Regulators push to shrink big banks' rainy-day fund by $121 billion

Remembering one of the darkest days in financial history
Remembering one of the darkest days in financial history

America's biggest banks could have a smaller cushion to weather the next financial storm.

US financial regulators are pushing to ease the amount of capital that mega banks must hold, softening one of the key safeguards put in place to prevent a repeat of the 2008 meltdown. Excessive borrowing at big banks helped deepen the last financial crisis.

The Federal Reserve and Office of the Comptroller of the Currency proposed a rule change late Wednesday that would revamp the way big banks' borrowing limits are measured. The new regulations, if enacted, would link these leverage capital requirements to the size and complexity of each bank.

The rule change would apply to the eight US banks regulatrors view as the most important to the global financial system: JPMorgan Chase, Citigroup (C), Bank of America, Wells Fargo (WFC), Goldman Sachs, Bank of New York Mellon (BK), State Street (STT) and Morgan Stanley (MS).

Regulators that President Trump installed blessed the relaxed capital standards, Obama appointees opposed the changes and expressed concern.

Collectively, the lending arms of these eight banks would need to hold about $121 billion less capital to be considered "well-capitalized" than the current rules require. Instead of being stored away for a rainy day, that money could be lent out to American families and businesses.

"It's hard to argue that's not a meaningful number. It is," said Joo-Yung Lee, managing director of North American financial institutions at Fitch Ratings. "But I don't think we would view it as banks being undercapitalized."

The change is more modest at the parent-company level. The capital requirement for the mega banks' holding companies would go down by just $400 million, or 0.04%. Banks could return that cash to shareholders through dividends and buybacks.

Related: 10 years later: Did we learn anything from the crisis?

The Fed and OCC said the goal is to avoid "discouraging firms from participating in low-risk activities" and to ensure rules are "more closely tailored to each firm."

Wall Street seemed pleased with the proposals. Shares of JPMorgan (JPM), Citi, Bank of America (BAC) and Goldman Sachs (GS) all rose about 2% on Thursday.

Fed Governor Lael Brainard, who was nominated by President Obama, voted against the rule change, while Chairman Jerome Powell and Governor Randy Quarles, both Trump appointees, endorsed it.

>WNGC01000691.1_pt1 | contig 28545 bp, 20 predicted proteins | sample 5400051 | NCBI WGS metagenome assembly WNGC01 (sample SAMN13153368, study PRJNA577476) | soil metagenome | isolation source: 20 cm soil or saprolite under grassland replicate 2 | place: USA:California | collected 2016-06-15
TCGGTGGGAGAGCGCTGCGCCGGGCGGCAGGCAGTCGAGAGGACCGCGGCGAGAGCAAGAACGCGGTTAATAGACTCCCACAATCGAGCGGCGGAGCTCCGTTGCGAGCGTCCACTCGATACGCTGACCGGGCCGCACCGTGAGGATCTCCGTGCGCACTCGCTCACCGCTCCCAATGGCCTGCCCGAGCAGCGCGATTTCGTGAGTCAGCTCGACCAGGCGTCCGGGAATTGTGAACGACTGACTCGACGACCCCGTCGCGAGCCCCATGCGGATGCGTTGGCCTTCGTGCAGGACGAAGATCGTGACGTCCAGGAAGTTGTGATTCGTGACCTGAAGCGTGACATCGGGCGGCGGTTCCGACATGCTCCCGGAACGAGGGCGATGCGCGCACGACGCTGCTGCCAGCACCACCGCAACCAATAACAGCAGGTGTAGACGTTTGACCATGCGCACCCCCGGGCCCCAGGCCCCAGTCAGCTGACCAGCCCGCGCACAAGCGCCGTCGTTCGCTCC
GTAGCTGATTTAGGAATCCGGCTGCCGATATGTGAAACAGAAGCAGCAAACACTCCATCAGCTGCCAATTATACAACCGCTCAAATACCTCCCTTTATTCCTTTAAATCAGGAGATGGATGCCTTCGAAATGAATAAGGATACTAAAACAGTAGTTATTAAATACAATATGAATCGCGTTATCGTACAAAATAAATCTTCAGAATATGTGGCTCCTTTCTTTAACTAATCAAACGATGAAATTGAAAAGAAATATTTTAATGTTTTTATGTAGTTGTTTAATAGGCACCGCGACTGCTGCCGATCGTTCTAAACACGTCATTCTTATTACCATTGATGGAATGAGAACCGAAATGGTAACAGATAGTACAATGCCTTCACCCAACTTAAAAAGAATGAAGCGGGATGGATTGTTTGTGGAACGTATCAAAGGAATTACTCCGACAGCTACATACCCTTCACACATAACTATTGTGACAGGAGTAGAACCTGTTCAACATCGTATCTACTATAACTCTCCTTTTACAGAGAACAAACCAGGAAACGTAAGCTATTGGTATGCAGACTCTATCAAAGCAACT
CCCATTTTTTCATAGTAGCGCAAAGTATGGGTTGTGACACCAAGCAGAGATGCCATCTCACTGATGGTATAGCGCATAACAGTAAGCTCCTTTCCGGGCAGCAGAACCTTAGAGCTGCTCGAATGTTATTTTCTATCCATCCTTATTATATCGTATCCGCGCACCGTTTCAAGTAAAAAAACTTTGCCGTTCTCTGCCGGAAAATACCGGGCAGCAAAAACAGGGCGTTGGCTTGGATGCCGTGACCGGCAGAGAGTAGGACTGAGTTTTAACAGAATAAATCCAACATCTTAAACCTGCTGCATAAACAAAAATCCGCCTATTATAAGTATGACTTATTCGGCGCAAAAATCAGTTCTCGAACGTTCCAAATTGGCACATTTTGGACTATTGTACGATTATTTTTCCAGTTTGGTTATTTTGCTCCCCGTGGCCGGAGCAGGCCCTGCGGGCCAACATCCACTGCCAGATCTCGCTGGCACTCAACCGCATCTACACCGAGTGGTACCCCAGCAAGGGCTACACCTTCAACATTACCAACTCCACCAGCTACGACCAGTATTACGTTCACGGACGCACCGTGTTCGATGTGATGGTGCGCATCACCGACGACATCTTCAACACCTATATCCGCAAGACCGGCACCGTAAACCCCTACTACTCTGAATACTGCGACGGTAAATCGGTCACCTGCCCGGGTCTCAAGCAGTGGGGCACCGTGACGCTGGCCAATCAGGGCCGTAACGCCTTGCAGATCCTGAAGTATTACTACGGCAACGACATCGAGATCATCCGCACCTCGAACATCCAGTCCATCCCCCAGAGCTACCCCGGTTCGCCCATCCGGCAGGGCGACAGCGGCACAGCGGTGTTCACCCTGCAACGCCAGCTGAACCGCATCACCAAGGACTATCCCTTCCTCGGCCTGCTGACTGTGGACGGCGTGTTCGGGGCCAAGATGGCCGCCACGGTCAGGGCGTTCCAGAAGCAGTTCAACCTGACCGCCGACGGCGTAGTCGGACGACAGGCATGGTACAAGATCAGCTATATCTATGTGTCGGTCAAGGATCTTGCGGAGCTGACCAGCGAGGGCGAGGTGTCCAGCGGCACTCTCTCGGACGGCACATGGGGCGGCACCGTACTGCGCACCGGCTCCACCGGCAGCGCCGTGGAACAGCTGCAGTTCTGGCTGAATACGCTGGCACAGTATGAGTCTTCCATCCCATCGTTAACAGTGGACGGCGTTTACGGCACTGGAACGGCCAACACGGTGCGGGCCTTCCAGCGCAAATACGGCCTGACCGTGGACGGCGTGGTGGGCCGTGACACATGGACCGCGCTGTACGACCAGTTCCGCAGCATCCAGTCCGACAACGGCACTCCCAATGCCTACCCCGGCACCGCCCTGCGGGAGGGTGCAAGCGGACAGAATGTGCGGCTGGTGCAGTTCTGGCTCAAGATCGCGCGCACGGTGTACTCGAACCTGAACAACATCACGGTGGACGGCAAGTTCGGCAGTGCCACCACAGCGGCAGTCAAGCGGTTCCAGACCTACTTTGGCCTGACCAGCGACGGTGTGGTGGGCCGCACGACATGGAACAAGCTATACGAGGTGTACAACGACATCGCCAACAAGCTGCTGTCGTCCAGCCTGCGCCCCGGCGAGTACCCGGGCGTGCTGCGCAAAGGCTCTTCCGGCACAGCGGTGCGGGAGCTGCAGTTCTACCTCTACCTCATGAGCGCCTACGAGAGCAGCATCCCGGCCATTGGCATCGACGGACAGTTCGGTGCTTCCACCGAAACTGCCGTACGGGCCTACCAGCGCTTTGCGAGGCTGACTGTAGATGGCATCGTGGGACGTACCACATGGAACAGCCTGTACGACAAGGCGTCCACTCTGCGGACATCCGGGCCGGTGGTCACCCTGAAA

Brainard said in a speech on April 3 she would be "reluctant" to ease restrictions on mega banks, "especially since credit growth and profitability in the US banking system are robust."

Despite the push to slash financial regulations, banks have never been more profitable. They've also handed out near-record amounts of dividends and loans to businesses. Household debt is also at an all-time high.

Related: The stunning downfall of Bear Stearns and its CEO

Another bank regulator, the Federal Deposit Insurance Corp., declined to back the proposed changes.

FDIC Chairman Martin Gruenberg, who was appointed by Obama, said in a statement that strengthening leverage capital requirements for big banks in the United States "was among the most important post-crisis reforms."

Gruenberg, who Trump plans to replace, noted that excessive borrowing "helped deepen the financial crisis."

Fitch's Joo-Yung Lee said "diminishing regulation is somewhat negative" because higher levels and quality of capital "helped promote confidence in the US banking system."

However, she said the "impact to the financial soundness" of each bank will depend on how aggressively managements respond to relaxed rules.

Regional lenders and community banks would not be helped by the relaxed capital rules. However, they would benefit from a bill making its way through Congress. The legislation, crafted by Republican Senator Mike Crapo, would loosen Dodd-Frank rules in an effort to stimulate the economy.

Bank regulators proposed other changes this week that could ease further the regulatory burden on banks.

The Fed on Tuesday unveiled a plan to revamp the annual "stress tests" that banks face to see how they'd fare in a recession. The central bank said the simplified rules for the big banks would not undermine the strength of the financial system.

Jaret Seiberg, analyst at Cowen Washington Research, said in a report that the proposed changes "should help the biggest banks." Yet he said the rollback is shy of what mega banks expected "given Team Trump's takeover of the banking agencies."

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